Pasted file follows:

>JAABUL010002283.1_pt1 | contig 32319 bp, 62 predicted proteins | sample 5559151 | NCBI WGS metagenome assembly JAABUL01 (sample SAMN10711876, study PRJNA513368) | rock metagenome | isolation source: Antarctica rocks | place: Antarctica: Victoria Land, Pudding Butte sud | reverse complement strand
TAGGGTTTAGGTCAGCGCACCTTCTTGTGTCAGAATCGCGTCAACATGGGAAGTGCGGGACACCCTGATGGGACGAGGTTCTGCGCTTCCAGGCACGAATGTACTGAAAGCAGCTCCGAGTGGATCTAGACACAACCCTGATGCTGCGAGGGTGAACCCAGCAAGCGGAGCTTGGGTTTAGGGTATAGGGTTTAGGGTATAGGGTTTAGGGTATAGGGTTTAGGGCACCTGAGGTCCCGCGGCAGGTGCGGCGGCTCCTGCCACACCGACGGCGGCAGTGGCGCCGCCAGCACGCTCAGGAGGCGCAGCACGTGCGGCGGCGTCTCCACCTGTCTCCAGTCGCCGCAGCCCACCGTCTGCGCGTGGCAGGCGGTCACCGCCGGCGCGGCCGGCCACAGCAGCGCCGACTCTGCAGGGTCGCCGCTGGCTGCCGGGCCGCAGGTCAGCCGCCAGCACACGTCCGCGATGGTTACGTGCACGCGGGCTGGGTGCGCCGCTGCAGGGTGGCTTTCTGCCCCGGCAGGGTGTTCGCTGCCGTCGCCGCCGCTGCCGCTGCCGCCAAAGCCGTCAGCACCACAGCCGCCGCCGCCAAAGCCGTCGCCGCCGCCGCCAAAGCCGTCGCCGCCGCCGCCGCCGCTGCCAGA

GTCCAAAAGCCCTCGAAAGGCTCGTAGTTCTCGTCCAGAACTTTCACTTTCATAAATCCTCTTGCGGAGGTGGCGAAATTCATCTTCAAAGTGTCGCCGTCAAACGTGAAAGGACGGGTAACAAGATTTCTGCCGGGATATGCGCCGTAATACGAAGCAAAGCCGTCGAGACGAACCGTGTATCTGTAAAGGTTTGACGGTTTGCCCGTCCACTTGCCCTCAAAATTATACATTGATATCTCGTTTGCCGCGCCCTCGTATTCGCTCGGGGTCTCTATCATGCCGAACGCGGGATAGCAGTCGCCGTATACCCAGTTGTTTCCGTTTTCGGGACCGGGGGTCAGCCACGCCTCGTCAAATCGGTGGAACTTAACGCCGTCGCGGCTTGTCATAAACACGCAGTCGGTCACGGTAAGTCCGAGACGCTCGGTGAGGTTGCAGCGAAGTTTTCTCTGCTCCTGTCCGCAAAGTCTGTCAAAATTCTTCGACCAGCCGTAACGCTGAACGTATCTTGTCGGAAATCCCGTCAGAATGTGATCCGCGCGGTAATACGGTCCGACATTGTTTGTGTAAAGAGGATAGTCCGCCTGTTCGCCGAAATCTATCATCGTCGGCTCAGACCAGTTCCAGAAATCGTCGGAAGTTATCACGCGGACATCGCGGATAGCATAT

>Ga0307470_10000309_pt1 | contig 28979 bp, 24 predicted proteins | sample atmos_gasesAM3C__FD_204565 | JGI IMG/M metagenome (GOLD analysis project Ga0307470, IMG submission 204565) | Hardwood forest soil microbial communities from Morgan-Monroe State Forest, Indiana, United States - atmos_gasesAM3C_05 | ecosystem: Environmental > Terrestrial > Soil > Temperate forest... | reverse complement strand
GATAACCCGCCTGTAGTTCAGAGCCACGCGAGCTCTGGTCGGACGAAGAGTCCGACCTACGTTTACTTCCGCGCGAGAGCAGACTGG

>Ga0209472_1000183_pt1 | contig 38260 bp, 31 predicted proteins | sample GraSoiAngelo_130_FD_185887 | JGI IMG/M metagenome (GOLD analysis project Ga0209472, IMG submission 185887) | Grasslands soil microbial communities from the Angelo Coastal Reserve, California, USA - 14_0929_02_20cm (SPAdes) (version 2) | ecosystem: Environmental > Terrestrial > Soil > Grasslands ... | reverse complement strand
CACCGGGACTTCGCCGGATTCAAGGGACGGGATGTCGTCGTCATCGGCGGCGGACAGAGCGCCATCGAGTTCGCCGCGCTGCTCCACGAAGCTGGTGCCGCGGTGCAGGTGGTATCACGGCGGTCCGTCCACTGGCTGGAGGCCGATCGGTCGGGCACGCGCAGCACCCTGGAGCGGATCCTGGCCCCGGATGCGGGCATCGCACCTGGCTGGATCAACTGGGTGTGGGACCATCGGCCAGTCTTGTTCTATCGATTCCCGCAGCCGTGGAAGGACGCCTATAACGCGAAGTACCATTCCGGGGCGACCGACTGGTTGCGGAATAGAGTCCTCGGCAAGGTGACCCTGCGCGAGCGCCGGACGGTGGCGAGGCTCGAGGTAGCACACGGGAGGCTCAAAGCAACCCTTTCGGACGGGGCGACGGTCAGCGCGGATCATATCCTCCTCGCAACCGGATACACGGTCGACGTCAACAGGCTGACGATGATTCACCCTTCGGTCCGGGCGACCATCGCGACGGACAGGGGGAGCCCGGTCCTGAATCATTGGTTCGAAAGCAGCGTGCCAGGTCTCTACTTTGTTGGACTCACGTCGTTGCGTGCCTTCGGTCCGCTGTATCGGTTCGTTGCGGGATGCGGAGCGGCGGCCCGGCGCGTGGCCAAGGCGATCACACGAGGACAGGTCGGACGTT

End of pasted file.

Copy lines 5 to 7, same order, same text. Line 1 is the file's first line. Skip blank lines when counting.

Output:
GATAACCCGCCTGTAGTTCAGAGCCACGCGAGCTCTGGTCGGACGAAGAGTCCGACCTACGTTTACTTCCGCGCGAGAGCAGACTGG

>Ga0209472_1000183_pt1 | contig 38260 bp, 31 predicted proteins | sample GraSoiAngelo_130_FD_185887 | JGI IMG/M metagenome (GOLD analysis project Ga0209472, IMG submission 185887) | Grasslands soil microbial communities from the Angelo Coastal Reserve, California, USA - 14_0929_02_20cm (SPAdes) (version 2) | ecosystem: Environmental > Terrestrial > Soil > Grasslands ... | reverse complement strand
CACCGGGACTTCGCCGGATTCAAGGGACGGGATGTCGTCGTCATCGGCGGCGGACAGAGCGCCATCGAGTTCGCCGCGCTGCTCCACGAAGCTGGTGCCGCGGTGCAGGTGGTATCACGGCGGTCCGTCCACTGGCTGGAGGCCGATCGGTCGGGCACGCGCAGCACCCTGGAGCGGATCCTGGCCCCGGATGCGGGCATCGCACCTGGCTGGATCAACTGGGTGTGGGACCATCGGCCAGTCTTGTTCTATCGATTCCCGCAGCCGTGGAAGGACGCCTATAACGCGAAGTACCATTCCGGGGCGACCGACTGGTTGCGGAATAGAGTCCTCGGCAAGGTGACCCTGCGCGAGCGCCGGACGGTGGCGAGGCTCGAGGTAGCACACGGGAGGCTCAAAGCAACCCTTTCGGACGGGGCGACGGTCAGCGCGGATCATATCCTCCTCGCAACCGGATACACGGTCGACGTCAACAGGCTGACGATGATTCACCCTTCGGTCCGGGCGACCATCGCGACGGACAGGGGGAGCCCGGTCCTGAATCATTGGTTCGAAAGCAGCGTGCCAGGTCTCTACTTTGTTGGACTCACGTCGTTGCGTGCCTTCGGTCCGCTGTATCGGTTCGTTGCGGGATGCGGAGCGGCGGCCCGGCGCGTGGCCAAGGCGATCACACGAGGACAGGTCGGACGTT